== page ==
On Github’s Pull Requests and Other Things
I love github. At the risk of sounding trite, I’ll say that they are the “2.0″ of open source project hosting. Sourceforge, Google Code, etc, have played a big role in open source development, but their tools pale in comparison to Git itself much less the beauty that is Github. Github is fun to use, nice to look at, and has served the MooTools well since we moved it there.
One of the thing that’s so encouraging about it is the pace of the development. New features seem to crop up every couple of weeks and while they may not be perfect, they’re almost always a good start. Take Github Issues for instance. It leaves a lot to be desired, but if you have a small project, it gets the job done. MooTool uses Lighthouse and Apache uses JIRA and Github’s Issues can’t yet compete with these tools. It works fine until you have > 100 bugs and > 30 people working on the project. But I thoroughly believe it’ll catch up eventually because the people at Github have proven that they’re talented and dedicated to quality. A lot of their features are in the beta-ish phase, it seems, and given the quality of those features at this early stage, I’m mostly content.
So when they recently released their new “Pull Requests 2.0” I was a bit excited and a bit wary. I’ve been trying to get the MooTools dev team to use Reviewboard for a couple of months now and not getting any traction for various reasons. One is that we’ve been trying to consolidate our community around Github (our Lighthouse account pre-dates Github’s Issues feature). With the revamped Pull Request feature I felt like I could finally drop that argument because it looked like everything we needed.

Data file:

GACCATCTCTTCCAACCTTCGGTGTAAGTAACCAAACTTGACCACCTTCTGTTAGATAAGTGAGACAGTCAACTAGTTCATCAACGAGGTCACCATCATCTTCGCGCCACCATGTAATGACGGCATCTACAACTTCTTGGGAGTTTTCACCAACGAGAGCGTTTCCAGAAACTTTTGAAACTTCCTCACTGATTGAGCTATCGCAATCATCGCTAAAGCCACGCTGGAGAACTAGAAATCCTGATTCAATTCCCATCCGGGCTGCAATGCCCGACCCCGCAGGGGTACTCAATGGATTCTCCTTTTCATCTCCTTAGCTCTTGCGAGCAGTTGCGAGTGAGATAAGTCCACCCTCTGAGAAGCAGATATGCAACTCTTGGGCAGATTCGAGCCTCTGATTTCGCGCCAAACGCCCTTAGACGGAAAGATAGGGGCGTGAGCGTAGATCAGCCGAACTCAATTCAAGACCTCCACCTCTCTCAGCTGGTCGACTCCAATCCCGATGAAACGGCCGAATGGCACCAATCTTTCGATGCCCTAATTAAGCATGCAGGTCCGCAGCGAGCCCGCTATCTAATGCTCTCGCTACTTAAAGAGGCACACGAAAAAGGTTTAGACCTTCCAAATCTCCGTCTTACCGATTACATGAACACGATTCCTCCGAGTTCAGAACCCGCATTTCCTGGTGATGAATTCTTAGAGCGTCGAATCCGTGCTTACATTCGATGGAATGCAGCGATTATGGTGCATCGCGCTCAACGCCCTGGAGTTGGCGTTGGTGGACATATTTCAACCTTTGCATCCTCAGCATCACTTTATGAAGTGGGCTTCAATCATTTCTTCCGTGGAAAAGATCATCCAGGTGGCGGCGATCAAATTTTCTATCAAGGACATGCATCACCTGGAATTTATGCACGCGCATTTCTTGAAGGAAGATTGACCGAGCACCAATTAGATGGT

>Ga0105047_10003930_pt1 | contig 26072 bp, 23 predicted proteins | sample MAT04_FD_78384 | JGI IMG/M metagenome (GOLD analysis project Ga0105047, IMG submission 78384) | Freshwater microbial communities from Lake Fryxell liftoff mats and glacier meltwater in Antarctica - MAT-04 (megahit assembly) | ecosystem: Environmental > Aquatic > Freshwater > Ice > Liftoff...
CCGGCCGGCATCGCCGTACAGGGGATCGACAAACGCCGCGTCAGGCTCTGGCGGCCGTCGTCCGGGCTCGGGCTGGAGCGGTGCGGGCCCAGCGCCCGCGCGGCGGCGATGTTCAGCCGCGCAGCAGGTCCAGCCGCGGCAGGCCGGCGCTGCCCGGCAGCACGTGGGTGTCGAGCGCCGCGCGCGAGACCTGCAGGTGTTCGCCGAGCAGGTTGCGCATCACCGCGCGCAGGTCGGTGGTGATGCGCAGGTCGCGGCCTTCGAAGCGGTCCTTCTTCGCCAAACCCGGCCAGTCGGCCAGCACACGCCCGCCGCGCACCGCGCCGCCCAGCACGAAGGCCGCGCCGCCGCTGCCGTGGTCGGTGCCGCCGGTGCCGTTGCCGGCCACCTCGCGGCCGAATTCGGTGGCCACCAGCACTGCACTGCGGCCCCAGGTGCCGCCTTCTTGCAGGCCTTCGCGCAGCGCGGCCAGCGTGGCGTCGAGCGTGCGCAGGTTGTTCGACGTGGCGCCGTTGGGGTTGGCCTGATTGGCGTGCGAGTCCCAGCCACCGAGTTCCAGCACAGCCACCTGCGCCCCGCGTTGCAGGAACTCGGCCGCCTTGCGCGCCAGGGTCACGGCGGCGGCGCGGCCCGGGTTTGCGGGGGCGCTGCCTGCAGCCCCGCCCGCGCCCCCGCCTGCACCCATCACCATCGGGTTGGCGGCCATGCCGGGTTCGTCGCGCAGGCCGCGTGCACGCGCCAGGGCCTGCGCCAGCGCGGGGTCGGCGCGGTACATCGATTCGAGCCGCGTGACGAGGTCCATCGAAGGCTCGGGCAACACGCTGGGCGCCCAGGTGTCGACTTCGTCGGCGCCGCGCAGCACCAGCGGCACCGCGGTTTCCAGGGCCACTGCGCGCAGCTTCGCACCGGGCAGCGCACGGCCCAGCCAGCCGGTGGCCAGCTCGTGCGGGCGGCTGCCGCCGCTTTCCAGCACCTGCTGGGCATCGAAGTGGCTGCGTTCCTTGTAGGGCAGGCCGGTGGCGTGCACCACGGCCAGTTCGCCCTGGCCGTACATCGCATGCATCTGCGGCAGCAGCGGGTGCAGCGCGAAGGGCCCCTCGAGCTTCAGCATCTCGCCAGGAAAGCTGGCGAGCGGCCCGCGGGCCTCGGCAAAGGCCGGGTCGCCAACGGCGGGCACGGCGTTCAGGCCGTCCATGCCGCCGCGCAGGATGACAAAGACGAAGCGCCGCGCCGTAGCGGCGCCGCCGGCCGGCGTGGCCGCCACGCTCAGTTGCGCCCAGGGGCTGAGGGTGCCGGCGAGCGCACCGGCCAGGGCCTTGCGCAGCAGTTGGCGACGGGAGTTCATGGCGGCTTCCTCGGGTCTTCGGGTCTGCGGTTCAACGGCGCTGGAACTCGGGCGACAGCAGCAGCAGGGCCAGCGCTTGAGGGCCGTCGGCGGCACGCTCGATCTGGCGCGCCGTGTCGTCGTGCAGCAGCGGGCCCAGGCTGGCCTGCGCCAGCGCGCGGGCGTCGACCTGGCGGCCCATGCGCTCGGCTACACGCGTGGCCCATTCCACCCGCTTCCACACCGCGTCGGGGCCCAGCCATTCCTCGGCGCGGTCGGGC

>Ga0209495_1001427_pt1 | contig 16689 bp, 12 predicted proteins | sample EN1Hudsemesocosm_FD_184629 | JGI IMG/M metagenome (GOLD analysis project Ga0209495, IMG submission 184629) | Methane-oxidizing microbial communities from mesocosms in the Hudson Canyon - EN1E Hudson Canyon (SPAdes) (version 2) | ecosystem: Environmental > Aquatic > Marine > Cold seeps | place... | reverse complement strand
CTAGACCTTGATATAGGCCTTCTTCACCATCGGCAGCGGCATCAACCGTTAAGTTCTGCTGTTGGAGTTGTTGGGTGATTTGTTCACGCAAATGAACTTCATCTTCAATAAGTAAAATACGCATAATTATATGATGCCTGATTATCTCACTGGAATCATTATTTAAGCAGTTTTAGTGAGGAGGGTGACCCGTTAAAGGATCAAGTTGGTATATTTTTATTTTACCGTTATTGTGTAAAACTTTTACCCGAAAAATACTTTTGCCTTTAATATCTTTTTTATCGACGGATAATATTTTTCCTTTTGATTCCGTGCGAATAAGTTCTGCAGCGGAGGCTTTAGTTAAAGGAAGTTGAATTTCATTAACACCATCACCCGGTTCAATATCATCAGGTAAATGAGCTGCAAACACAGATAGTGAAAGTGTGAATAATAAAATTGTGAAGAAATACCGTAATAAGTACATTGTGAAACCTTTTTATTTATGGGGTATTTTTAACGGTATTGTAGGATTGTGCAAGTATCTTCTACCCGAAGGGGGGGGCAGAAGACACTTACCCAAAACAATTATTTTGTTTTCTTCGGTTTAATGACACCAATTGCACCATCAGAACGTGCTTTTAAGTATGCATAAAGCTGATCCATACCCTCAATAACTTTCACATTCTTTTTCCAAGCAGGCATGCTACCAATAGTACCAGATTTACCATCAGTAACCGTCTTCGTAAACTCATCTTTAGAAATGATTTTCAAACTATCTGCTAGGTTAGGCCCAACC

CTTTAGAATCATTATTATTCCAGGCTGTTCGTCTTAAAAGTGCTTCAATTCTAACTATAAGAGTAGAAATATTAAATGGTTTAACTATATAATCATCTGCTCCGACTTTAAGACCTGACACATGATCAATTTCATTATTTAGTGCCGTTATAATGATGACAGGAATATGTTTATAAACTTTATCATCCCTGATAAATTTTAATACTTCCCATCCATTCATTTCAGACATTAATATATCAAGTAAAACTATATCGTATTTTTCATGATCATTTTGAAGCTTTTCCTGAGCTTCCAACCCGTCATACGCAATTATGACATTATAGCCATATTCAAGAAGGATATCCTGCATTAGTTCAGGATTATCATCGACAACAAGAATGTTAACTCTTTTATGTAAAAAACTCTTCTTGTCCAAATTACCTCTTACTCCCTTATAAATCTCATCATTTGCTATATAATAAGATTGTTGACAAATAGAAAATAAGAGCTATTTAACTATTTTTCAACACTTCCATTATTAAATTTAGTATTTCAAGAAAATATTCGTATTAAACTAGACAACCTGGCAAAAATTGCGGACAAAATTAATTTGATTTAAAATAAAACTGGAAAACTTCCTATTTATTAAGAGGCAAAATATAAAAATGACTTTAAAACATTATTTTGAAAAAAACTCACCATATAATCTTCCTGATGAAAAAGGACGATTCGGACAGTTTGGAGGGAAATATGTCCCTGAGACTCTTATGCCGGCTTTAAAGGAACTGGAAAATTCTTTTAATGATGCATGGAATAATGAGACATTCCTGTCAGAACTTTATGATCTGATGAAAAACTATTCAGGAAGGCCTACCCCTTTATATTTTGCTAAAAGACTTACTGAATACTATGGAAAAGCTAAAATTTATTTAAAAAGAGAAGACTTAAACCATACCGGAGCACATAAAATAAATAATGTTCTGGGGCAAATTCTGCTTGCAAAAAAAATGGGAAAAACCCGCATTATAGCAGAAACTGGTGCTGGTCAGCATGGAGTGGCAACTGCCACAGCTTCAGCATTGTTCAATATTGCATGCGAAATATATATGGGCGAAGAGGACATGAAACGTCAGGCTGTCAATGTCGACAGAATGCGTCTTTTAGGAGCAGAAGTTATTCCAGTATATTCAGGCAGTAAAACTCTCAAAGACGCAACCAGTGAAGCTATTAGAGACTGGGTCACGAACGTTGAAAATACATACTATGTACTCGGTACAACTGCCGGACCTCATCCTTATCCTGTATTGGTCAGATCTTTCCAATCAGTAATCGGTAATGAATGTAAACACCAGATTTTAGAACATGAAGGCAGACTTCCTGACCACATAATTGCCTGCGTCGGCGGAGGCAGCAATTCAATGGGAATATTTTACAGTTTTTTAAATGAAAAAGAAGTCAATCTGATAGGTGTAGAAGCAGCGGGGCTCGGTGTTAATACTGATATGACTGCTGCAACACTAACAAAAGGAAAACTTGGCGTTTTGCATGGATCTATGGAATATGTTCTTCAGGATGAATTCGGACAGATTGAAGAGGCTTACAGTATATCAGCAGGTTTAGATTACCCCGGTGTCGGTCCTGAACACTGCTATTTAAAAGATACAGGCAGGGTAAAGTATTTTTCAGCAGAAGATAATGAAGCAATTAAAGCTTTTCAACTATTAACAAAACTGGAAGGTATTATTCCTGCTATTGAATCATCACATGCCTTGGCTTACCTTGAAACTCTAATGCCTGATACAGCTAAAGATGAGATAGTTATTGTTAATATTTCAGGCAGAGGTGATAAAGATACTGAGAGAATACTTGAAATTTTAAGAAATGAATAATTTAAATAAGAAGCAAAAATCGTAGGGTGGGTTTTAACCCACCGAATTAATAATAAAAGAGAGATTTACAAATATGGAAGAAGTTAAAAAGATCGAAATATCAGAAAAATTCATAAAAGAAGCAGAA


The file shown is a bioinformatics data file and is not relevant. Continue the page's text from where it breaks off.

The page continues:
Like their other features, it works pretty damn well, but is missing a few key ingredients that I find myself yearning for from other tools that its meant to replace. I still have faith that the Github team will eventually get it polished, but of all the features they’ve rolled out, this one – code review – is the one I think they need to get all the way right. Code review, and easy contributions, are the key to open source. If it’s hard to review someone’s pull request, you’re either not going to pull it, or pull it without doing a good review. So I give this feedback with as much love as I can; this is literally meant as constructive criticism. Here’s what I think they need to do to make it perfect:
- Inline Comments: When you get a pull request you can comment in the “review” view, but not on a specific line. To comment on a line, you must find the commit that has that line change and comment there. For individuals who send a pull request with 10 or 20 commits, this is impossible. You *must* be able to make a comment on a specific line of code in the pull request’s review view.
Thats it. Those two things. They aren’t small things, but they aren’t big things. I’ve been leaving comments on their various blog posts around code review for a while now, and they always reply that they are aware of these things and will get to it. I have complete faith that they will. Their work to date has inspired great confidence. Of all the things on their long laundry list, I hope that these two changes are very near the top.